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News Release, College of Southern Maryland
The College of Southern Maryland (CSM) Talons, the college’s competitive robotics team, are packing their bags – and robots – to travel for the sixth consecutive year to compete in the 2019 VEX U World Championship in Louisville, Kentucky. Returning as the tournament’s 2018 Innovative Award winner, the Talons are one of only two community colleges competing in 2019 against nearly 80 other qualifying university teams from all around the world, April 25-27.
The VEX U competition is part of the VEX Robotics World Championship, presented by the Northrop Grumman Foundation that is aimed at bringing together top robotics teams under one roof to celebrate their accomplishments and participate in autonomous and driven skill competitions.
“Year after year, the CSM students on the Talons competitive robotics team raise the bar on ingenuity and engineering,” said CSM Business, Technology and Public Service Division Chair and Professor Bernice Brezina. “They are our future scientists and engineers and prove over and over again that our future is bright.”
Brezina noted that CSM’s coursework is a constant that contributes to the Talons’ results. “Our engineering and computer science classes and faculty prepare these students with the knowledge that they are applying when they build their robots,” she said. “As CSM students, they are extending their learning beyond the classroom into the robotics lab.”
The Talons have spent the last two semesters constantly tweaking their robots to compete in a series of challenges at VEX U that involve “getting caps, shooting flags and racing to climb up a platform,” explained Julia Czecha, a new apprentice on the Talons’ team. “Each year, VEX U sets different fields requiring new tasks and requirements of which we must adapt.”
Talon’s Team Captain Michael Balaz said he first learned about the Talons two years ago during his first semester at CSM and thought, ‘I’m in.”
“At first, my involvement was strictly as a hobby, but now I realize we are getting real world experience,” Balaz shared. “As a team, we are collaborating, learning time management, applying what we learn in class, making mistakes and making improvements. It is an invaluable experience.”
The non-profit Robotics Education & Competition (REC) Foundation, which sponsors the VEX competitions, echoes Balaz.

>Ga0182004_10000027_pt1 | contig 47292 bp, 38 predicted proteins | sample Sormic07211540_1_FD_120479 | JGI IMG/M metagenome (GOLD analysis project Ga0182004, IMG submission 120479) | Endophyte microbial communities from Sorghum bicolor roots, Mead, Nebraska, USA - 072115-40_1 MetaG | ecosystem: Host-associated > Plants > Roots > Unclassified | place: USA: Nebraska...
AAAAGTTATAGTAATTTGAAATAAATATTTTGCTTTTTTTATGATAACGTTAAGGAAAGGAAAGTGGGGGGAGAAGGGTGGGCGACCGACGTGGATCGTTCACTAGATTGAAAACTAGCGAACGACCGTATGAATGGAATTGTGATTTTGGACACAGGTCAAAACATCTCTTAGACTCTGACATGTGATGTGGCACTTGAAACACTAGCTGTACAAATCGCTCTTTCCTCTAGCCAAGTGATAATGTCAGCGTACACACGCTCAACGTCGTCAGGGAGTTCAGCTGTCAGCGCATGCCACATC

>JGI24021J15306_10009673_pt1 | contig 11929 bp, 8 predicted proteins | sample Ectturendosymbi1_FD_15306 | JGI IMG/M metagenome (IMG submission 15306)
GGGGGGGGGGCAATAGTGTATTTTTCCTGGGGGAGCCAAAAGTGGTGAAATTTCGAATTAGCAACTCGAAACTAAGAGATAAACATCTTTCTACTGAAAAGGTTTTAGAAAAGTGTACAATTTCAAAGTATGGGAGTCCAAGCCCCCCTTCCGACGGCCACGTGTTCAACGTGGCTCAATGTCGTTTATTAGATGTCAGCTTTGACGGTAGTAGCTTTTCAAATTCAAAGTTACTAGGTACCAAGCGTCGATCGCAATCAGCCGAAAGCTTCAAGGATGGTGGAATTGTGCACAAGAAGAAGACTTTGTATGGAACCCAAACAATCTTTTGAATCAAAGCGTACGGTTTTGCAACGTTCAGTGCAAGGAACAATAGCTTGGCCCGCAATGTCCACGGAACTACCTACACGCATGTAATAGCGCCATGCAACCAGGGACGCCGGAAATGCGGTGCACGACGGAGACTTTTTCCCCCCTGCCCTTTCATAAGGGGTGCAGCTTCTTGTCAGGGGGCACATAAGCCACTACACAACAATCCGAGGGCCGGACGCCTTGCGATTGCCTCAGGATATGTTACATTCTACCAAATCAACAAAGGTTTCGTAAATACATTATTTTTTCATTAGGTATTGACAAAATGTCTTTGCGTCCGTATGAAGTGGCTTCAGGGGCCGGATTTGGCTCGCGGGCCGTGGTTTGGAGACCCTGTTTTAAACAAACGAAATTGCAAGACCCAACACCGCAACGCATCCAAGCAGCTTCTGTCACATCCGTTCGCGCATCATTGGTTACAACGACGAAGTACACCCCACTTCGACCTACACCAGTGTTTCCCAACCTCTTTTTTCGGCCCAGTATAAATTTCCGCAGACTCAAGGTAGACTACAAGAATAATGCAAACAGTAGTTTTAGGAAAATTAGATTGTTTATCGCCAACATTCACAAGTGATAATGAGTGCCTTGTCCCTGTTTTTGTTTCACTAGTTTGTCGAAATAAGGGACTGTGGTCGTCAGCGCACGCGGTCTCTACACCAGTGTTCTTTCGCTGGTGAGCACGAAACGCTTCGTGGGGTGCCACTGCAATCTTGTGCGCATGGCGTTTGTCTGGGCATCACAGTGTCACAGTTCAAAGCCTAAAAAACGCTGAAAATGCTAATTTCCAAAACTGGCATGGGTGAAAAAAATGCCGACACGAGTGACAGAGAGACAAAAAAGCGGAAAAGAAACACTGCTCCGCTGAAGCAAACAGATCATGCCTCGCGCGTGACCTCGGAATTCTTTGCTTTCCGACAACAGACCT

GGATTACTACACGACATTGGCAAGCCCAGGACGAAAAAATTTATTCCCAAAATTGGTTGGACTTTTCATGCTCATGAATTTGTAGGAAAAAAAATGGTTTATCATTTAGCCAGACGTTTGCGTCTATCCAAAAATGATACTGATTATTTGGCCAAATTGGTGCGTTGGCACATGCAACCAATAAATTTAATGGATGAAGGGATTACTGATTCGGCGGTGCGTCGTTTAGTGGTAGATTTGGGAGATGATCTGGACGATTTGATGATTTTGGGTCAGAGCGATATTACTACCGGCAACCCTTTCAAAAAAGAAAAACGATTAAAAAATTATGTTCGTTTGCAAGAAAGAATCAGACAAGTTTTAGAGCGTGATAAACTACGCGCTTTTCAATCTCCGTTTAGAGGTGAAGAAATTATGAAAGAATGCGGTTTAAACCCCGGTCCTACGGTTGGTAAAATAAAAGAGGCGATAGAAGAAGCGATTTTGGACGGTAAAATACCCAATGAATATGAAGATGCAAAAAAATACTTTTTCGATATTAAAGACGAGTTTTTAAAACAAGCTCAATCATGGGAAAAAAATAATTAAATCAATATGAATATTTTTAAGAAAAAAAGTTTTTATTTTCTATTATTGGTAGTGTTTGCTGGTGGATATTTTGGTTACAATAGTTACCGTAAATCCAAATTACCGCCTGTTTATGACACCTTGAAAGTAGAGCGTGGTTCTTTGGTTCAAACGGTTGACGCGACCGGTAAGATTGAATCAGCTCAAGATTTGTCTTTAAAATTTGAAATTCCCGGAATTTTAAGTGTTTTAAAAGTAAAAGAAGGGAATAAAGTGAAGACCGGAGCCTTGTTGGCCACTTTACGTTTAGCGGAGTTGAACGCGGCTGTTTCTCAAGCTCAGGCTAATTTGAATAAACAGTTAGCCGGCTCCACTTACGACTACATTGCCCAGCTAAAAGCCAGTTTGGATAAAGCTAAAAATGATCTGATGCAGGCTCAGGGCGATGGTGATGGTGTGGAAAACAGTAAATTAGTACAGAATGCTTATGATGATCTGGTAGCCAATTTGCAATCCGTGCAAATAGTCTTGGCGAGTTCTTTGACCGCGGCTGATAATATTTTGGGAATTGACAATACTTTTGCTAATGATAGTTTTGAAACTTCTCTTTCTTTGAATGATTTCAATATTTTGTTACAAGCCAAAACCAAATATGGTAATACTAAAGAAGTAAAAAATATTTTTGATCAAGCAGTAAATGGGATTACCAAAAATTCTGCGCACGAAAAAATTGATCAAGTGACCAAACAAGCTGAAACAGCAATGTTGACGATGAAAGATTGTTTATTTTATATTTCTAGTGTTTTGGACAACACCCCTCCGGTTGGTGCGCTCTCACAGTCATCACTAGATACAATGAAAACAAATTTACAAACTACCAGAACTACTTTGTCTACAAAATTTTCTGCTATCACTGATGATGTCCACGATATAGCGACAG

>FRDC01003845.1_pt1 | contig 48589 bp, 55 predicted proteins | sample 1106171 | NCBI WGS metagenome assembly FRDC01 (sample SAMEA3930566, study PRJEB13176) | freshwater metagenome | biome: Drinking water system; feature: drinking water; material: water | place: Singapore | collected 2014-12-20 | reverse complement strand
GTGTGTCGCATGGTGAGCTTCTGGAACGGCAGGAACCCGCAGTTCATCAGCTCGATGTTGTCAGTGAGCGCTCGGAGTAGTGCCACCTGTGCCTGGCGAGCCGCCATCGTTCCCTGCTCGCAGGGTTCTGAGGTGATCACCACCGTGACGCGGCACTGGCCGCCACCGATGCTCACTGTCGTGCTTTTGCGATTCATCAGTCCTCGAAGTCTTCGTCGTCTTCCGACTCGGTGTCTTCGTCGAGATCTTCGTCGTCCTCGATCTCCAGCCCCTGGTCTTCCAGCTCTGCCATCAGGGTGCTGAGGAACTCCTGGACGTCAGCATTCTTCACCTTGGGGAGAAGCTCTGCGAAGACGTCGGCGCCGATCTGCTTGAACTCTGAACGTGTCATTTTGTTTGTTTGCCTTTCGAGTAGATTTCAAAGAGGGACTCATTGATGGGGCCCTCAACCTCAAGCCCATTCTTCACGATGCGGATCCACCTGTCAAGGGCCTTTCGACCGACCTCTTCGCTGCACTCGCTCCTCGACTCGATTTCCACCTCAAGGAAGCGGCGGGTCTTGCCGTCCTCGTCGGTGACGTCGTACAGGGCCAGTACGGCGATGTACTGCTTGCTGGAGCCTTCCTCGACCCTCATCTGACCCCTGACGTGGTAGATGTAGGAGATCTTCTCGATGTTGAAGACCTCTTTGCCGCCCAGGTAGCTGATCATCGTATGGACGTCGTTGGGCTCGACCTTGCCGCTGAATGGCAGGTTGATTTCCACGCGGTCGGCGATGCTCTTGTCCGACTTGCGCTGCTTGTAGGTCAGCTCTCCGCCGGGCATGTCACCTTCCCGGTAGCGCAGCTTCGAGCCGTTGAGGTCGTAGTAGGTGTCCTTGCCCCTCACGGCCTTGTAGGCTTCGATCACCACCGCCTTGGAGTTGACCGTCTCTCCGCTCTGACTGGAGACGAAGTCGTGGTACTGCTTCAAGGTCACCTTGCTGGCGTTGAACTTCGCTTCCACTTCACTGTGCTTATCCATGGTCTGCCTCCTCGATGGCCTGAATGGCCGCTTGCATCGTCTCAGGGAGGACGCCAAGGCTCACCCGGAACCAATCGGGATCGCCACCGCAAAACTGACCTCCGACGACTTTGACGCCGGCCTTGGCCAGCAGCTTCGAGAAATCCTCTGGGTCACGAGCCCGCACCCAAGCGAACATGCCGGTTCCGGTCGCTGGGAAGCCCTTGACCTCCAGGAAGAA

“Student Participation in VEX programs leads to higher levels of student achievement, by helping to develop critical thinking, problem solving, communication, teamwork and leadership skills,” the REC Foundation reported. It also helps to “improve technical writing skills, apply classroom knowledge through program participation and gain experience in a growing industry.”
During the 2019 VEX U World competition, the 80 teams will be split into two groups that compete over three days to make the top 16 in each division. From there, 30 teams level up through an elimination competition until there is one winner.
CSM Alumnus and former Talons Team Captain George Jenkins is going to Kentucky with the Talons for a third time, even though he is a full-time University of Maryland student. The University of Maryland doesn’t have a robotics team so the La Plata resident is allowed to maintain an active role with CSM.
“We learn a lot when we are at the competition,” Jenkins said, explaining that university teams come from China, Mexico, Lebanon, Columbia, Spain and the U.K – to name a few. “It is great being on a world stage and seeing all the different robotic designs for each year’s game.” [Below, in 2017, Talons then-team captain George Jenkins stepped in to give U.S. Congressman Steny Hoyer pointers on how to operate a robot at CSM’s La Plata Campus.]
Alex Johnson, a recent Westlake High School graduate came to CSM to study electrical engineering in order to pursue a career with energy/power plants. “I didn’t even know I could do stuff like this,” Johnson said of joining the Talons and building a competitive robot. “Beyond the team, we have become good friends.”
“We’re all excited to return to VEX-U and compete against the best, young engineers in the world,” said CSM Associate Math Professor and Talons’ Faculty Advisor Jim Cleary. “This experience is what will set these students ahead of the rest for the rest of their careers.”
The CSM Talons and Robotics Club promotes the study of STEM fields (Science, Technology, Engineering, and Mathematics) including robot design and programming, competing at several VEX competitions, and volunteering at the competitions that CSM hosts for elementary, middle, and high school teams. For information on the CSM Talons and Robotic Team, visit http://stem.csmd.edu/events_csmroboticsVEX.html